One of the best things about owning my store are the people I’ve been fortunate enough to meet.  My customers have been a huge part of my success by simply recommending Bread & Butter to others.  I appreciate the “buy local” mentality as it helps keep small businesses in Elmhurst thriving.  

The other store and restaurant owners have been so supportive and helpful as well. It is a great tribe of people. As a community, we can work together to raise each other up and keep Elmhurst the best town in Chicago.

In a brief overview, where have you come from and where are you heading?


I began by finding the exact aesthetic I wanted to represent my brand.  The first year was spent combing through catalogs, websites and traveling to different trade shows around the country.  Eventually, I had to just trust my decisions.

Once we opened, and my initial inventory sold, I looked for more unique items to replace it.  The longer we’re open, the more risks I’ve made. I want people to come the store and notice the changes with each visit.  I am always on the hunt.

So far, I have been fortunate enough to maintain a weekly buying schedule while growing my business.  There is not a destination or end point, I want to forever be evolving.

How do you start your day? 

It’s varies from day to day, but I always start with the toughest thing on my list first.  Once it’s done, my day only gets easier.

Also, I always make my bed – it just makes me feel better.  

What is your favorite inspiring quote, by who? 

I have a few. As someone who collects home décor magazines, I have seen my share of inspiring quotes.

I am going to make everything around me beautiful- that will be my life.
— Elsie de Wolfe

I love that she makes no apologies about surrounding herself with beautiful things.
There should be no shame in that.

The best rooms have something to say about the people that live in them.
— David Hicks

This one is great, because the best rooms are built over time – not just plopped from a showroom floor.
Buy things you love over your lifetime. 

Advice you'd give to entrepreneurs looking to start up their own business:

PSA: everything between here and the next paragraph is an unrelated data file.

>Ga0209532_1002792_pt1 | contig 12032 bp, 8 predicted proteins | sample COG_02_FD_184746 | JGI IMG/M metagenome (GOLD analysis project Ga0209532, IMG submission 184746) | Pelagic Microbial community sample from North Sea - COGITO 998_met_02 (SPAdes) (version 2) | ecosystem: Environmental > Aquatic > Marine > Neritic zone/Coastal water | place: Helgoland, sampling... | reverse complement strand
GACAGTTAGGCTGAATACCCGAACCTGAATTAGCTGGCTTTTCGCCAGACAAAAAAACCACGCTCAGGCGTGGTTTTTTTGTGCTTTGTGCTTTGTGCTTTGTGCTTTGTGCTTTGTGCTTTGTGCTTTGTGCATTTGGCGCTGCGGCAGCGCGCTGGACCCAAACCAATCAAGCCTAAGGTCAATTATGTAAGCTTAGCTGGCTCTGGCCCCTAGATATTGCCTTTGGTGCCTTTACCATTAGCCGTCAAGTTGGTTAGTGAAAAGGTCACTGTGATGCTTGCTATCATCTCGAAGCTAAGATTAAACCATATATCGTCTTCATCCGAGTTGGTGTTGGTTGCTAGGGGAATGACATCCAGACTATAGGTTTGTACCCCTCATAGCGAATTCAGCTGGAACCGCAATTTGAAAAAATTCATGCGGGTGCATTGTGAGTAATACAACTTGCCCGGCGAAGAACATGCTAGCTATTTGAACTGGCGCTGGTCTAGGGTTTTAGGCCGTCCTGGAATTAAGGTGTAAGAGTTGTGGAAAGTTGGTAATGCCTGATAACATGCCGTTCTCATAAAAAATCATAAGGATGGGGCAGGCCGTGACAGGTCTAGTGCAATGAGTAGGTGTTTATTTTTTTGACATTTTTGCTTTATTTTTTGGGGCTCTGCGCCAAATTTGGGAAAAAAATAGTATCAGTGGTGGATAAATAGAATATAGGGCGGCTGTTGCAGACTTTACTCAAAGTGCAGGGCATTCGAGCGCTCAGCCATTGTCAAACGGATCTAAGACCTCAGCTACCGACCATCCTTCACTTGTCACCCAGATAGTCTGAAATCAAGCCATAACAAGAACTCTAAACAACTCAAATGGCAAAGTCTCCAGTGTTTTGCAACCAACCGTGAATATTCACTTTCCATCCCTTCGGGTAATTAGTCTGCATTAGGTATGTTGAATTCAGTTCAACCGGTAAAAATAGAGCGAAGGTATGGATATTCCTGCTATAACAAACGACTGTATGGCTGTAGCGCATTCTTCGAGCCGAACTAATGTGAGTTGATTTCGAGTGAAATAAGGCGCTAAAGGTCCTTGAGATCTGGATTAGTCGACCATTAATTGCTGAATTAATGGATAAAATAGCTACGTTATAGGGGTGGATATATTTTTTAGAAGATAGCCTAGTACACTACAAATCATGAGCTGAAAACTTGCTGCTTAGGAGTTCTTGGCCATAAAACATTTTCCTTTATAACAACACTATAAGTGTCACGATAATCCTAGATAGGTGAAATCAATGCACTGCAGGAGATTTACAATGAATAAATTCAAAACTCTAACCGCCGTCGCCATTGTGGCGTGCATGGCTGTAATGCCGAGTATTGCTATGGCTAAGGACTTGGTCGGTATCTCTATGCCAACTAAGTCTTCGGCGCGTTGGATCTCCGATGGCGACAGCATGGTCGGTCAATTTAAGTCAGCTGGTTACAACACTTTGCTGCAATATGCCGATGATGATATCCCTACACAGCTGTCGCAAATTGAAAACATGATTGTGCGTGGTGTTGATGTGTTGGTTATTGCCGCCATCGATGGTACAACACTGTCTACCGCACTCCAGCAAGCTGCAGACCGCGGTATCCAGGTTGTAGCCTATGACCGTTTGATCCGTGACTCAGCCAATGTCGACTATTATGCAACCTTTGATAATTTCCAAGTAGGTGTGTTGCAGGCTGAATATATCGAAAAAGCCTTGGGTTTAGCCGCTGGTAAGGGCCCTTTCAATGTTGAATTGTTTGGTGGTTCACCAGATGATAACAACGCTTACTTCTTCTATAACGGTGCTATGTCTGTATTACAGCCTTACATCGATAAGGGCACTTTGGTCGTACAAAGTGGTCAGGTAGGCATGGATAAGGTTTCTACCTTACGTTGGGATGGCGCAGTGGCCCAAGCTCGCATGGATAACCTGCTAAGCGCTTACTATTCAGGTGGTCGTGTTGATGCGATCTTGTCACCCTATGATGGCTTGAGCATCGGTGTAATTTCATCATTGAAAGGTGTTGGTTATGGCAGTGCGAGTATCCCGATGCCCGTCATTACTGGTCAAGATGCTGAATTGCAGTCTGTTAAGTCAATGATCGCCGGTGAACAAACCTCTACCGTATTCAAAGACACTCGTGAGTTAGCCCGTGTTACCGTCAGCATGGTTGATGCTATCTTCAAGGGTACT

As I mentioned before, starting your own business involves far more than just being passionate about something; although that’s a great start. 

 You need to evaluate all the responsibilities in front of you.  If you find you have a weakness, find trusted people to help.  Are you a people person?  Do you have a firm grasp on accounting and contracts?  Are you comfortable with networking, social media and marketing? 

If not, surround yourself with people that excel in these areas.  Don’t feel unaccomplished if you need help.  You can’t be all-things to your business and hiring the right people will help elevate your brand in the end. 

Lastly, there is nothing more satisfying than the continued growth of your own business.  It makes the hours of hard work so much more rewarding than working for someone else.
Location  131 W. 1st Elmhurst, Il

Those Who Wander

Not all who wander are lost.

Another adventure in the books. We have a thing for exploring, getting out of our comfort zone and off the grid. We laugh because through all of life, we all travel very well together. Our travel is not for everyone. I’ll hear the compliments that our trip looked fun, beautiful and all things in between. But, this type of traveling comes with those things that are not picture perfect on Instagram.

When we wander, we always have to make a plan. We need a route, we need that route to get us to our destination in the daylight and we need to be properly packed. When we camp it comes with days ahead of prepping. We tent camp. We do it well. I’d like to think I pack more efficiently than someone else, but don’t let him know that. We have to pack knowing the days and what we’ll be pulling out to wear.


When you tent camp-there are a few considerations to not take lightly. If you’re in Bear territory-you cannot smell like any thing. You cannot leave your scent on anything. Which means a lot of plastic bins, a lot of plastic bags, and bear spray as your best friend.

Once you’ve eaten, all food items need to be properly washed away from the camp site, and put away typically in your car, or bear box. Garbage needs to be disposed in bear aware garbage containers away from the campsite.

S’mores can happen, but then headlamps and a late night trek to the car are due to put everything back.


This particular trip we took we were on the outskirts of the Carolinas in the heart of the Smoky Mountains.